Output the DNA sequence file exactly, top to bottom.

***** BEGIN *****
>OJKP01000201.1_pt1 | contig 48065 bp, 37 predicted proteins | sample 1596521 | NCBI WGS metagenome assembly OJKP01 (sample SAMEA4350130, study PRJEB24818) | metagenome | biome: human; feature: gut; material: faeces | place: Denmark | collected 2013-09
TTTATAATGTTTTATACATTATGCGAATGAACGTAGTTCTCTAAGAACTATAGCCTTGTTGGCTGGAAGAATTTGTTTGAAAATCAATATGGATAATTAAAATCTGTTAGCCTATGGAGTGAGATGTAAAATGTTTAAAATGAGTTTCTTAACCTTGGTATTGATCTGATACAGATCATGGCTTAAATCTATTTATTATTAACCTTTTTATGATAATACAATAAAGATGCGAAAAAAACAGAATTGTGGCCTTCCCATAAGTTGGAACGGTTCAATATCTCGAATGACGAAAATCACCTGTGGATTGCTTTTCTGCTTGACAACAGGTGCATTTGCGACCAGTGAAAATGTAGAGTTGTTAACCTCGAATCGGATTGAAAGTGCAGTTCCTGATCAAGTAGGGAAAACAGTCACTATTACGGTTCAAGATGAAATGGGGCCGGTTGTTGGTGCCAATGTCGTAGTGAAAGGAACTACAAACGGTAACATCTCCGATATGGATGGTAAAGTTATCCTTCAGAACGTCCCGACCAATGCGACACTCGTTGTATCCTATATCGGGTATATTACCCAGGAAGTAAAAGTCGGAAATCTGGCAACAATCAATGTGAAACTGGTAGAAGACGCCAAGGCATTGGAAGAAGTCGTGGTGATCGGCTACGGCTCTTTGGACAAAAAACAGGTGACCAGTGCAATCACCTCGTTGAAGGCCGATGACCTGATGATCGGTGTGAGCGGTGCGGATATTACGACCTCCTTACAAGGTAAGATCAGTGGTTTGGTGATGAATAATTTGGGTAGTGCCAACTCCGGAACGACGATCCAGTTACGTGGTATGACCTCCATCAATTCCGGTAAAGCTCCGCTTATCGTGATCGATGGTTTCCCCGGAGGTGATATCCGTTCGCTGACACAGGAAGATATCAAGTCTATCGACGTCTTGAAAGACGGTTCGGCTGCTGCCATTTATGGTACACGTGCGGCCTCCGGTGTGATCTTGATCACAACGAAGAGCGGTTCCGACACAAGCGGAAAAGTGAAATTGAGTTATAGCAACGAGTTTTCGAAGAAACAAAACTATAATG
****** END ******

>OJKP01000201.1_pt1 | contig 48065 bp, 37 predicted proteins | sample 1596521 | NCBI WGS metagenome assembly OJKP01 (sample SAMEA4350130, study PRJEB24818) | metagenome | biome: human; feature: gut; material: faeces | place: Denmark | collected 2013-09
TTTATAATGTTTTATACATTATGCGAATGAACGTAGTTCTCTAAGAACTATAGCCTTGTTGGCTGGAAGAATTTGTTTGAAAATCAATATGGATAATTAAAATCTGTTAGCCTATGGAGTGAGATGTAAAATGTTTAAAATGAGTTTCTTAACCTTGGTATTGATCTGATACAGATCATGGCTTAAATCTATTTATTATTAACCTTTTTATGATAATACAATAAAGATGCGAAAAAAACAGAATTGTGGCCTTCCCATAAGTTGGAACGGTTCAATATCTCGAATGACGAAAATCACCTGTGGATTGCTTTTCTGCTTGACAACAGGTGCATTTGCGACCAGTGAAAATGTAGAGTTGTTAACCTCGAATCGGATTGAAAGTGCAGTTCCTGATCAAGTAGGGAAAACAGTCACTATTACGGTTCAAGATGAAATGGGGCCGGTTGTTGGTGCCAATGTCGTAGTGAAAGGAACTACAAACGGTAACATCTCCGATATGGATGGTAAAGTTATCCTTCAGAACGTCCCGACCAATGCGACACTCGTTGTATCCTATATCGGGTATATTACCCAGGAAGTAAAAGTCGGAAATCTGGCAACAATCAATGTGAAACTGGTAGAAGACGCCAAGGCATTGGAAGAAGTCGTGGTGATCGGCTACGGCTCTTTGGACAAAAAACAGGTGACCAGTGCAATCACCTCGTTGAAGGCCGATGACCTGATGATCGGTGTGAGCGGTGCGGATATTACGACCTCCTTACAAGGTAAGATCAGTGGTTTGGTGATGAATAATTTGGGTAGTGCCAACTCCGGAACGACGATCCAGTTACGTGGTATGACCTCCATCAATTCCGGTAAAGCTCCGCTTATCGTGATCGATGGTTTCCCCGGAGGTGATATCCGTTCGCTGACACAGGAAGATATCAAGTCTATCGACGTCTTGAAAGACGGTTCGGCTGCTGCCATTTATGGTACACGTGCGGCCTCCGGTGTGATCTTGATCACAACGAAGAGCGGTTCCGACACAAGCGGAAAAGTGAAATTGAGTTATAGCAACGAGTTTTCGAAGAAACAAAACTATAATG